I find myself in agreement with some of the Greek left wing parties. I think cutting the minimum wage in Greece by 22% is wrong. It is too far too fast when the Greek economy has stalled for lack of demand. There are other easier cuts in spending that they might make, but only if they also take some positive action to stimulate the economy. That means getting out of the Euro.
I think it wrong that the EU tells Greek politicians what budget they should set. It removes the last vestiges of proper democratic accountability in Greece. The surprise is not that it triggered six resignations by Ministers, but that it did not trigger the resignations of most of the rest. However, it all makes perfect sense if they are to remain locked into a single currency where other countries have to pay a lot of their bills. They need to resolve the issue of Who governs? They need to persuade all the voters in Euroland of a new political architecture which shifts decision making to the centre if they are to have any chance of getting the politics to reinforce the bureaucratic imperatives of a shared money.
There is a passive sullen response from much of the Greek establishment. They follow EU and IMF orders because they are told they have to. They are totally dependent on the next loan or hand out, so they feel they have to accept what they are told. Unfortunately for them too much of the “assistance” comes in the form of loans, and not enough in the form of grants. This leads to bigger debt problems. The Greek establishment then retaliates in the only way left to it, demanding a larger “hair cut” on the debt.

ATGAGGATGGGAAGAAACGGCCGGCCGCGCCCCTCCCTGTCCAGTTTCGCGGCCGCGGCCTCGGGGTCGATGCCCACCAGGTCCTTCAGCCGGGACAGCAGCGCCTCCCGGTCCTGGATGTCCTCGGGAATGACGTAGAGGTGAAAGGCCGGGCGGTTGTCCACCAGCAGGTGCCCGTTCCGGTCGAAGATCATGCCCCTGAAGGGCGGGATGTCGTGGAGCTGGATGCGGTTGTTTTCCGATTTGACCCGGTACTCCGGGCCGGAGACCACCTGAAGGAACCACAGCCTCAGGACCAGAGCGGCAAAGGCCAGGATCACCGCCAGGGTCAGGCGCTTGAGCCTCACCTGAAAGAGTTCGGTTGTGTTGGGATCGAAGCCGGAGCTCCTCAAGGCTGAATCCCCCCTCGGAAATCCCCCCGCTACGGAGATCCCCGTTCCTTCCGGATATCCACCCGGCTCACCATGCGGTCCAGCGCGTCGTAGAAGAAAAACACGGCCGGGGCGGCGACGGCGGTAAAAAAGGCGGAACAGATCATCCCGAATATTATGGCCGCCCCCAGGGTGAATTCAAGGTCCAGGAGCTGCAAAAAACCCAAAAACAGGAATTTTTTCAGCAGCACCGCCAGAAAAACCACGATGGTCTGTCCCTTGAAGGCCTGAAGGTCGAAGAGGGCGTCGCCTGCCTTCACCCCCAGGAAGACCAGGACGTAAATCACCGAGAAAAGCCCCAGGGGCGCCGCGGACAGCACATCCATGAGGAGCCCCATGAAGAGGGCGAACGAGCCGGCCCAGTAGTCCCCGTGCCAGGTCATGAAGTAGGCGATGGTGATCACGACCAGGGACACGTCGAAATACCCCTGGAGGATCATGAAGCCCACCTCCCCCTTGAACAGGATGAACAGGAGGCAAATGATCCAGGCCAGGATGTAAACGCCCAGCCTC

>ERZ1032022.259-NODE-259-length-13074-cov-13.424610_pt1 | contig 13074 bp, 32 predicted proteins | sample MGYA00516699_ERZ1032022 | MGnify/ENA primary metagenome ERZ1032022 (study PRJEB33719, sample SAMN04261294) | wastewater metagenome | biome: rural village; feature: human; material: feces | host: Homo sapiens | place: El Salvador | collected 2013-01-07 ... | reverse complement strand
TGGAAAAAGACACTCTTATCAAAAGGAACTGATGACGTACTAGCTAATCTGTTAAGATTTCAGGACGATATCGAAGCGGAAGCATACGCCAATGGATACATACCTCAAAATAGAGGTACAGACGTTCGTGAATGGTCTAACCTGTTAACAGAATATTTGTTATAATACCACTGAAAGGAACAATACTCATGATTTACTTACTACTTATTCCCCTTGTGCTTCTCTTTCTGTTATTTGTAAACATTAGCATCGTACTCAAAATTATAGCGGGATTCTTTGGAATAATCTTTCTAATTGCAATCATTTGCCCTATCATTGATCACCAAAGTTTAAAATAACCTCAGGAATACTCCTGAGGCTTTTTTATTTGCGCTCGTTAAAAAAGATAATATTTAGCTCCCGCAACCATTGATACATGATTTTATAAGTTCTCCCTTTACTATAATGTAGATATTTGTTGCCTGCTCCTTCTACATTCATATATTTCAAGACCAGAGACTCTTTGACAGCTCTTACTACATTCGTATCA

There is a fundamantal dishonesty in all this. If all concerned want the Euro to stick together they have to pay more for Greece. Surely it is more orderly and seemly to pay more up front, instead of pretending to lend them money and then conniving at default on the debt at a later date?
The Germans know from bitter experience just how dear it is to pay for a single currency in a state which struggles to keep up with the rest of the zone. They found they had to put billions into East Germany when they went for a premature currency union in 1990. They did not do that by “lending” money to East Germany. They just paid up. They do not want to do the same for Greece, because they do not have public consent to do so. Yet all the time Greece stays in this union, there are liabilities building up for German taxpayers. They may end up being paid by default rather than by voluntary grant, but it will come to the same thing.